Difference between revisions of "Symmetry"

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The term Symmetry arises in a number of contexts, and has several, related meanings<ref> Intial definitions from: http://www.m-w.com/dictionary/symmetry</ref> :
 
The term Symmetry arises in a number of contexts, and has several, related meanings<ref> Intial definitions from: http://www.m-w.com/dictionary/symmetry</ref> :
 
   
 
   
* It may refer to an object which has balanced proportions, and the beauty of form arising from those balanced proportions, notably a face, or an animal, e.g a tiger, as in Blake's poem:
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* It may refer to an object which has balanced proportions, and the beauty of form arising from those balanced proportions, notably a face, or an animal, e.g a tiger, as in the poem by Willaim Blake (1757–1827):
 
  TIGER, tiger, burning bright   
 
  TIGER, tiger, burning bright   
 
  In the forests of the night,   
 
  In the forests of the night,   

Revision as of 06:58, 14 May 2007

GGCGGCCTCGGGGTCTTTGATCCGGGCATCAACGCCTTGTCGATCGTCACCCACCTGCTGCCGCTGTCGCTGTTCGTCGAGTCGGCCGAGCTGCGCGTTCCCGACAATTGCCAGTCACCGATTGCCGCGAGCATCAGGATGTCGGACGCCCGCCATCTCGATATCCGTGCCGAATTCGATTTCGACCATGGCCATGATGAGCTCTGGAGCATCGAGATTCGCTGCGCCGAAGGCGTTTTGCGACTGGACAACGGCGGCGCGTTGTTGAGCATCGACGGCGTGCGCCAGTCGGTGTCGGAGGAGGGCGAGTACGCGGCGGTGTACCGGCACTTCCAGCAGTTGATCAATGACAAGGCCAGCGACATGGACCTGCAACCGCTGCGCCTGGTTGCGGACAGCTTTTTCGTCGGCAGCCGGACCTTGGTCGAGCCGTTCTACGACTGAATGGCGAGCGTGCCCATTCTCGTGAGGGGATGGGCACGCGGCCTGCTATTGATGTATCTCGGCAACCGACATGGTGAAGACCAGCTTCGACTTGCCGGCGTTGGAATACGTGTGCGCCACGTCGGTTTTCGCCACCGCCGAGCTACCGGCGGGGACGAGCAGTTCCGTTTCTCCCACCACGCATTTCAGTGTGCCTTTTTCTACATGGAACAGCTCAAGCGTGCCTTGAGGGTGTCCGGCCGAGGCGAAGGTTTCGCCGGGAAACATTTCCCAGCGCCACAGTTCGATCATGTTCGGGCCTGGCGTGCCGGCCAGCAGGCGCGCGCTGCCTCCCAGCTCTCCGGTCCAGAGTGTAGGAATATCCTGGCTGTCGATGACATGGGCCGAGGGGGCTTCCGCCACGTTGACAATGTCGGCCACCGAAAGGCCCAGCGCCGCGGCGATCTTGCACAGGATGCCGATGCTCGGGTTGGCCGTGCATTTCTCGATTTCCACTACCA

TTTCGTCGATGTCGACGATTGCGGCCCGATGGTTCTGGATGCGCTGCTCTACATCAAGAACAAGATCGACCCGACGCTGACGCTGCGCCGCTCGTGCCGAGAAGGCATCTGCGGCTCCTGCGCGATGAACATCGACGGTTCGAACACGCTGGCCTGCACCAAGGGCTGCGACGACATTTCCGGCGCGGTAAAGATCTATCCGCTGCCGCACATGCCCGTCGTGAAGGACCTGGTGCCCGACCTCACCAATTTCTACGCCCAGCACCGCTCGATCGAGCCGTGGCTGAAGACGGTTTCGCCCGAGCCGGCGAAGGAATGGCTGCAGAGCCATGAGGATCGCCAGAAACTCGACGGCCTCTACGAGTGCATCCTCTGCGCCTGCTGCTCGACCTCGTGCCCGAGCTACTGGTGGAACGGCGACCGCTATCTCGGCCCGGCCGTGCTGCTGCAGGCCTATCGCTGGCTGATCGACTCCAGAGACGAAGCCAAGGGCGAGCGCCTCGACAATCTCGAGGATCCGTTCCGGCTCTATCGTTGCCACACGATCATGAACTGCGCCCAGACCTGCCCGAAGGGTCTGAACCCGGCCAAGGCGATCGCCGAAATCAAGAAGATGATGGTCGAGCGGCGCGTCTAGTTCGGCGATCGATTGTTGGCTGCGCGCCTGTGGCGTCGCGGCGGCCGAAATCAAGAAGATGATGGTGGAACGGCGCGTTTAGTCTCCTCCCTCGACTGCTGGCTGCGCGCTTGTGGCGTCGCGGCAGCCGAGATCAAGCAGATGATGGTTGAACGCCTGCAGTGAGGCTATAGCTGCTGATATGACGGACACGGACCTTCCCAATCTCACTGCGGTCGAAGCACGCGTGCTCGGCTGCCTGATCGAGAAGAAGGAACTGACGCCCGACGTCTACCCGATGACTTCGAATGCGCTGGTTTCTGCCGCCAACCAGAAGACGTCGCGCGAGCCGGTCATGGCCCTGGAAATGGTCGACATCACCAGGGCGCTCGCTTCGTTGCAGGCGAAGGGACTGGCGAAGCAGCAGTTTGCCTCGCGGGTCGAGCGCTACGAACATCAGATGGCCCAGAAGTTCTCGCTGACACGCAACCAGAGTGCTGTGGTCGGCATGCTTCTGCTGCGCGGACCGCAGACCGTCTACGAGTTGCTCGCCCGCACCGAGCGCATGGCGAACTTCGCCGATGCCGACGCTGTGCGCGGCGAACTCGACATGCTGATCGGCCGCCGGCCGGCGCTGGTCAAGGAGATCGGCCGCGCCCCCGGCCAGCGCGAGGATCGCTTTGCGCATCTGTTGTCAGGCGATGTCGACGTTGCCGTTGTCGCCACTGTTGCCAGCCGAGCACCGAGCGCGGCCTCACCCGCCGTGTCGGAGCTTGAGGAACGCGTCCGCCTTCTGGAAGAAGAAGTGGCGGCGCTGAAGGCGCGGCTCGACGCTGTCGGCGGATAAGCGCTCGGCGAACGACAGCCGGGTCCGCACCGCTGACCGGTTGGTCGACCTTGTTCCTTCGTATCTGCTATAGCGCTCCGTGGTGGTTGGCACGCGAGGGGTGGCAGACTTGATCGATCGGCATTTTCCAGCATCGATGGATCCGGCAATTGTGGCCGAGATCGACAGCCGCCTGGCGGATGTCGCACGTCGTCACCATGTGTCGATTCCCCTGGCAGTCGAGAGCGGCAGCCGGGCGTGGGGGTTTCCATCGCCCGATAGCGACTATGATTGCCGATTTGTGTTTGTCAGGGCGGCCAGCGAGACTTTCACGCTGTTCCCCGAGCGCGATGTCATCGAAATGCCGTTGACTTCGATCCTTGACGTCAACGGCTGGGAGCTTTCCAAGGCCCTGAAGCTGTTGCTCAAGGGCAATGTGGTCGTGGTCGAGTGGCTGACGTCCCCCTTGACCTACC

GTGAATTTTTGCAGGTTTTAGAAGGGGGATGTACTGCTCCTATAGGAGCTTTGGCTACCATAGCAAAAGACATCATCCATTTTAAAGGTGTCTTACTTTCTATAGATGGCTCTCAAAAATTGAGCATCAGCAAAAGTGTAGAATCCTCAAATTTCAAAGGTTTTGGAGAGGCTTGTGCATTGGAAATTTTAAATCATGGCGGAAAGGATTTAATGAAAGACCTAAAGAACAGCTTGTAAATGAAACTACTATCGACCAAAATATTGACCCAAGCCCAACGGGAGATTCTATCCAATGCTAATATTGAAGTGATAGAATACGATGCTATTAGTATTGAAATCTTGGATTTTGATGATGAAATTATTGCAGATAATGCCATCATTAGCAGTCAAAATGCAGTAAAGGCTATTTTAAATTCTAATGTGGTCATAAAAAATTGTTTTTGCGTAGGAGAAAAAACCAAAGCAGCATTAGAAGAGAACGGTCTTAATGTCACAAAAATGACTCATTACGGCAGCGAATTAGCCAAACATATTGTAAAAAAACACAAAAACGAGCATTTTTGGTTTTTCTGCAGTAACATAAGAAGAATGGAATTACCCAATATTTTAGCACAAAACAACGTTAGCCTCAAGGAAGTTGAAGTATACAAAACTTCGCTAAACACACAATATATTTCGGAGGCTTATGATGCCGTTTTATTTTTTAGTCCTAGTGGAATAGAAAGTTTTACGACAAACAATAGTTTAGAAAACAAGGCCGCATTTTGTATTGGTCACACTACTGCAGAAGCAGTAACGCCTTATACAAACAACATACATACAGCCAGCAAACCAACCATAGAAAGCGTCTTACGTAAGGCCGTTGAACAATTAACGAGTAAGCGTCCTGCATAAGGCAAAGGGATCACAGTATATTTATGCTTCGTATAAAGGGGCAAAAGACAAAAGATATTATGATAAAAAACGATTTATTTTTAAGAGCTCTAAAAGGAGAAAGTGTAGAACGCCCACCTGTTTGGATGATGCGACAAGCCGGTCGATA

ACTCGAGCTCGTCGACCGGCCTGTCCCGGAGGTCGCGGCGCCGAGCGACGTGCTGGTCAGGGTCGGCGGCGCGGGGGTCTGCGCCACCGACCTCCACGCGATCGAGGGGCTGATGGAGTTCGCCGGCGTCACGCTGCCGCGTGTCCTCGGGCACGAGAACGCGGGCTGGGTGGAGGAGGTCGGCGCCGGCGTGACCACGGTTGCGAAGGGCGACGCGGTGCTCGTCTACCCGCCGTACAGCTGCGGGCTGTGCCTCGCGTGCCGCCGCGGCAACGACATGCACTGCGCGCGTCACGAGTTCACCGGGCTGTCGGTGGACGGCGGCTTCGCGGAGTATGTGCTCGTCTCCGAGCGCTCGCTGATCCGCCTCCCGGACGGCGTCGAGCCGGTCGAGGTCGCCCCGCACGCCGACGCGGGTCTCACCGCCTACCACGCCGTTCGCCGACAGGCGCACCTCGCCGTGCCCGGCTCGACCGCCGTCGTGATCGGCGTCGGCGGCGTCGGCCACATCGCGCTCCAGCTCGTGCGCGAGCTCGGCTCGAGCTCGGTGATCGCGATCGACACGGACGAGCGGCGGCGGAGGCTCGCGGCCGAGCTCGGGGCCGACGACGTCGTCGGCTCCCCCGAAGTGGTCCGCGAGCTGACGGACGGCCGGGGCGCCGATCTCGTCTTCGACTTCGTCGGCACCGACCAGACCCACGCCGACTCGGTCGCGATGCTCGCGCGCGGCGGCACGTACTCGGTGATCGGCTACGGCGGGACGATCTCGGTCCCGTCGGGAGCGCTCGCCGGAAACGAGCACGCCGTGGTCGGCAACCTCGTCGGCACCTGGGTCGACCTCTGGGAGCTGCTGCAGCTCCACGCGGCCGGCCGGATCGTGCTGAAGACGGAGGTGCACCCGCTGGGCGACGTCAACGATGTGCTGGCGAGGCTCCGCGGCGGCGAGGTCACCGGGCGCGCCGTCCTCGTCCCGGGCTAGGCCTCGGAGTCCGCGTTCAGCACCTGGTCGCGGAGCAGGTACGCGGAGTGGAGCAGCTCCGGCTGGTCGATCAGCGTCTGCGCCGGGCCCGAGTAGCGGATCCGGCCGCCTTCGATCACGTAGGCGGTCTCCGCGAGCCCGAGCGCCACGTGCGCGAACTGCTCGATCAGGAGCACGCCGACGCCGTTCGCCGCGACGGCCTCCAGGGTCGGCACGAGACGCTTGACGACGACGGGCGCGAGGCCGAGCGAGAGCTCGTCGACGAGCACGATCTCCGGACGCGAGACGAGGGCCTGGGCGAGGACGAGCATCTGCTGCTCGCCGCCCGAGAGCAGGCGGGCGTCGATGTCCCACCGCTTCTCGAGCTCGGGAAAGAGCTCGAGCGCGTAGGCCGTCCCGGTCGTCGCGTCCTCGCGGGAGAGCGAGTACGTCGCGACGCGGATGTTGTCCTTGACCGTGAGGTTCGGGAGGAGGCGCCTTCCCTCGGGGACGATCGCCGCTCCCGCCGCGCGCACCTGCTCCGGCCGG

The term Symmetry arises in a number of contexts, and has several, related meanings[1] :

  • It may refer to an object which has balanced proportions, and the beauty of form arising from those balanced proportions, notably a face, or an animal, e.g a tiger, as in the poem by Willaim Blake (1757–1827):
TIGER, tiger, burning bright   
In the forests of the night,   
What immortal hand or eye   
Could frame thy fearful symmetry? 
  • It may refer to the property of being mathematically symmetrical, especially relating to a correspondence in size, shape, and relative position of parts on opposite sides of a dividing line or median plane or about a center or axis; sometimes the term bilateral symmetry is used in this context.
  • It may also refer to the property of remaining invariant under certain changes (as of orientation in space, of the sign of the electric charge, of parity, or of the direction of time flow) -- used of physical phenomena and of equations describing them.

References

  1. Intial definitions from: http://www.m-w.com/dictionary/symmetry